Advanced Search
MyIDEAS: Login

FDI Inflows, Exports and Economic Growth in First and Second Generation ANIEs : Panel Data Causality Analyses

Contents:

Author Info

  • Yongkul Won

    (Korea Institute for International Economic Policy)

  • Frank S.T. Hsiao
  • Doo Yong Yang

Abstract

Using timeseries and panel data from 1981 to 2005, this paper examines the Granger causality relations between GDP, exports, and FDI among the three first generation Asian newly industrializing economies (ANIEs) : Korea, Taiwan, Singapore, and the four second generation Asian newly industrializing economies (ANIEs) : Malaysia, the Philippines, and Thailand, in addition to China. We first show the difference between the first and second generation ANIEs in terms of real GDP per capita, trade structure, and inward FDI, and find some individual characters of each economy. After reviewing the current literature and testing the properties of individual timeseries data, we estimate the VAR of the three variables to find various Granger causal relations for each of the seven economies. We found each country has different causality relations and does not yield general rules. We then construct the panel data of the three variables for the first generation ANIEs, the second generation ANIEs, and finally, all seven economies as a group. We then use the fixed effects and random effects approaches to estimate the panel data VAR equations for Granger causality tests. The panel data causality results reveal that there are bidirectional causality relations among all three variables for the three first generation ANIEs, but only a weak bidirectional causality between real exports and GDP for the four second generation ANIEs. However, when all seven ANIEs are grouped for panel data analysis, we found FDI has unidirectional effects on GDP directly and also indirectly through exports, exports also causes GDP, and there also exists bidirectional causality between exports and GDP for the group. Our results indicate that the panel data causality analysis has superior results over the time series causality analysis. Economic and policy implications of our analyses are then explored in the conclusions.

Download Info

If you experience problems downloading a file, check if you have the proper application to view it first. In case of further problems read the IDEAS help page. Note that these files are not on the IDEAS site. Please be patient as the files may be large.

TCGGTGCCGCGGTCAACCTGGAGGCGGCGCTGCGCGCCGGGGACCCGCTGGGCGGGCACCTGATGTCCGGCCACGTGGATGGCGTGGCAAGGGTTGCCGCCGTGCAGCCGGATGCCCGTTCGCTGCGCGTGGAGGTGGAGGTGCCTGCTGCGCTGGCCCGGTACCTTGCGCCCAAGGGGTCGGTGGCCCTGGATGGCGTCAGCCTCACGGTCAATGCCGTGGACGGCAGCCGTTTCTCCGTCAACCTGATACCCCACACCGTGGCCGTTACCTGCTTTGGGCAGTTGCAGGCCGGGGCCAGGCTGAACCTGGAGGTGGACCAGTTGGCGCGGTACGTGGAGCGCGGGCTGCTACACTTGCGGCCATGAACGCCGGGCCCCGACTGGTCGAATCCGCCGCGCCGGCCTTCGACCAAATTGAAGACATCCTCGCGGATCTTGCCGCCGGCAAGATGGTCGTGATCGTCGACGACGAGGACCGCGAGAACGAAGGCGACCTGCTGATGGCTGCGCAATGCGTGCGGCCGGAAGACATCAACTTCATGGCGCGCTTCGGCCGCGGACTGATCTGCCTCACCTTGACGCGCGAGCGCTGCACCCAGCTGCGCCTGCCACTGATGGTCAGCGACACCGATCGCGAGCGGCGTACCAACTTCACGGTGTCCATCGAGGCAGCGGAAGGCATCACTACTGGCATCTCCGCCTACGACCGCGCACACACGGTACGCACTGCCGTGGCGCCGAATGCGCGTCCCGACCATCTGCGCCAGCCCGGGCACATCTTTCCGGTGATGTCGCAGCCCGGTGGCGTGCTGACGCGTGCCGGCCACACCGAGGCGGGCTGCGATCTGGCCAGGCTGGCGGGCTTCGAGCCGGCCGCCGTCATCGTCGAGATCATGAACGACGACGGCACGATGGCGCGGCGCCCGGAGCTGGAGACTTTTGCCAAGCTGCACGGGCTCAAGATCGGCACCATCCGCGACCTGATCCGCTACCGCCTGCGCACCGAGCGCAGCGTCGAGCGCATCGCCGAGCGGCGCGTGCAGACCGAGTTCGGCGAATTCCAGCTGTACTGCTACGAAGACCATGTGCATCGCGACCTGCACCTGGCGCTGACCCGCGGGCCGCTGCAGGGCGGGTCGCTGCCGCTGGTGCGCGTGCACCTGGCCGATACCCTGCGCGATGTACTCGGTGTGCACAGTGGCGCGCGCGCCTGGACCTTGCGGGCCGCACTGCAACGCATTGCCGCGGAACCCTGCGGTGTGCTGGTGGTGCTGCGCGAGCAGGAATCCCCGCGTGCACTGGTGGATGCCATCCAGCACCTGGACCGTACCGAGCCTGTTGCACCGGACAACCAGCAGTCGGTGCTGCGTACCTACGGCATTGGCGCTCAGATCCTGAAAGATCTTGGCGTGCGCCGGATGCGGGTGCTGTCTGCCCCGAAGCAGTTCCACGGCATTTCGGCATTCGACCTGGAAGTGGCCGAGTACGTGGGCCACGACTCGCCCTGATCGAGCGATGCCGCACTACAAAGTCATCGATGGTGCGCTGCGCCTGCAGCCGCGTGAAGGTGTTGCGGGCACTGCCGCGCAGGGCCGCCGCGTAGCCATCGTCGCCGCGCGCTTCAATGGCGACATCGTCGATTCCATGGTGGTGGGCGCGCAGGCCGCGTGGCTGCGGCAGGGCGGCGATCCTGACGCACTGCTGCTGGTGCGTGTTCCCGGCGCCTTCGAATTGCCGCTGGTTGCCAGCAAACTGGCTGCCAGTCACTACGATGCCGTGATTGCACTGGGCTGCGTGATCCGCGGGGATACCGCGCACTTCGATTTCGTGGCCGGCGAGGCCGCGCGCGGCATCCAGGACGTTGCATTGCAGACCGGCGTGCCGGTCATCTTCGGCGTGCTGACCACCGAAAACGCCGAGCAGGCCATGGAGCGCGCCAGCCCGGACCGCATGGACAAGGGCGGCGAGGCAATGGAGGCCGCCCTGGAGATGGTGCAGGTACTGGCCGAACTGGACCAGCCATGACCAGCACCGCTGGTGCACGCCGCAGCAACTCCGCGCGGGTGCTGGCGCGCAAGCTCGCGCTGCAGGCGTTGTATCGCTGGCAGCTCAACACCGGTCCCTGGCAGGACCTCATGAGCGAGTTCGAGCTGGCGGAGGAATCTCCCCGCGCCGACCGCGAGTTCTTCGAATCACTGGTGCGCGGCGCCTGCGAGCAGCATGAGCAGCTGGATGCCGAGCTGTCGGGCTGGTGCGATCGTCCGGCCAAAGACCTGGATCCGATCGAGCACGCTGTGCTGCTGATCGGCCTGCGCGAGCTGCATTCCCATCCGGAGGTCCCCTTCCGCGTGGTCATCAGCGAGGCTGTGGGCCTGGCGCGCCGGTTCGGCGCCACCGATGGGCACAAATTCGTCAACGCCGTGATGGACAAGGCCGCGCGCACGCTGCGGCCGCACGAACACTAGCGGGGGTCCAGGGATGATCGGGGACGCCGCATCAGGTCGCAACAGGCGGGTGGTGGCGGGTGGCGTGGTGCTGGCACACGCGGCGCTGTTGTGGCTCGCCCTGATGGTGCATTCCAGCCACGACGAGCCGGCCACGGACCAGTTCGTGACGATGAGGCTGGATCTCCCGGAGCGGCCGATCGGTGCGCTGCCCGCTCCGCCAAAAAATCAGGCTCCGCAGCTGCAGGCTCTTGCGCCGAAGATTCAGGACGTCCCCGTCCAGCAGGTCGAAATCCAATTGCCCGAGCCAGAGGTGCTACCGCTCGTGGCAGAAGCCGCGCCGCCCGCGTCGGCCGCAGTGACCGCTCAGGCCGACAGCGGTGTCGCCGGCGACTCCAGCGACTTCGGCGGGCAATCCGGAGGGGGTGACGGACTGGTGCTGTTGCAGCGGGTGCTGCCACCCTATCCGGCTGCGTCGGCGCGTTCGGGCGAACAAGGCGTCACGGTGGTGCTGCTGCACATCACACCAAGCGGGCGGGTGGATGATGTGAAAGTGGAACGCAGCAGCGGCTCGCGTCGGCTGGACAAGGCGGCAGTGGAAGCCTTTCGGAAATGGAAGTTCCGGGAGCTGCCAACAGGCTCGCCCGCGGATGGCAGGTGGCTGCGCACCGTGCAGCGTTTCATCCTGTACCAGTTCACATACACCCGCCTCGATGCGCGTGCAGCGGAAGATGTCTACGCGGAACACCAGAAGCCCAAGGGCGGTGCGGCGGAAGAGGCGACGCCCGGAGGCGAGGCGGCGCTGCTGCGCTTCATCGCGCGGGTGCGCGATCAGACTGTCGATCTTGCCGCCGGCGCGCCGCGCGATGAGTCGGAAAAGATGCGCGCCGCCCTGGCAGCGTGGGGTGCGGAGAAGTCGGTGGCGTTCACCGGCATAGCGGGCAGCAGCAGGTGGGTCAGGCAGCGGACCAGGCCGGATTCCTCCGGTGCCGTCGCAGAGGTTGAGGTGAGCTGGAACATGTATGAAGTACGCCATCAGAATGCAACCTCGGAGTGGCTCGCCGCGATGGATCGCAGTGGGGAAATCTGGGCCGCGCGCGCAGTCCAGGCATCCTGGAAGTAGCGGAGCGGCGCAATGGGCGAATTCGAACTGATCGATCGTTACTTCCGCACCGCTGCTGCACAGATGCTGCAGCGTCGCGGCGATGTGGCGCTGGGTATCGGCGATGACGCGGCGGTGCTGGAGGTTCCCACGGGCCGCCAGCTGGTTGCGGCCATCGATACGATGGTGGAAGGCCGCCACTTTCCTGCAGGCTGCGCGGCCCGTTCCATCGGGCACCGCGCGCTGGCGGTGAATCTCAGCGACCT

File URL: http://www.eaber.org/node/21939
Download Restriction: no

Bibliographic Info

Paper provided by East Asian Bureau of Economic Research in its series Trade Working Papers with number 21939.

as in new window
Length:
Date of creation: Apr 2008
Date of revision:
Handle: RePEc:eab:tradew:21939

Contact details of provider:
Postal: JG Crawford Building #13, Asia Pacific School of Economics and Government, Australian National University, ACT 0200
Web page: http://www.eaber.org
More information through EDIRC

Related research

Keywords: FDI; exports; GDP; Panel Data Causality Analysis; Granger Causality; VAR; Flying Geese Models; East Asia;

References

References listed on IDEAS
Please report citation or reference errors to , or , if you are the registered author of the cited work, log in to your RePEc Author Service profile, click on "citations" and make appropriate adjustments.:
as in new window
  1. Petri, Peter A., 2006. "Is East Asia becoming more interdependent?," Journal of Asian Economics, Elsevier, vol. 17(3), pages 381-394, June.
  2. Shiva S. Makki & Agapi Somwaru, 2004. "Impact of Foreign Direct Investment and Trade on Economic Growth: Evidence from Developing Countries," American Journal of Agricultural Economics, Agricultural and Applied Economics Association, vol. 86(3), pages 795-801.
  3. Lee,Hiro & Roland-Holst,David W. (ed.), 1998. "Economic Development and Cooperation in the Pacific Basin," Cambridge Books, Cambridge University Press, number 9780521583664, November.
  4. Judith A. Giles & Cara L. Williams, 2000. "Export-Led Growth: A Survey of the Empirical Literature and Some Noncausality Results, Part 1," Econometrics Working Papers 0001, Department of Economics, University of Victoria.
  5. Pasaran, M.H. & Im, K.S. & Shin, Y., 1995. "Testing for Unit Roots in Heterogeneous Panels," Cambridge Working Papers in Economics 9526, Faculty of Economics, University of Cambridge.
  6. Nair-Reichert, Usha & Weinhold, Diana, 2001. " Causality Tests for Cross-Country Panels: A New Look at FDI and Economic Growth in Developing Countries," Oxford Bulletin of Economics and Statistics, Department of Economics, University of Oxford, vol. 63(2), pages 153-71, May.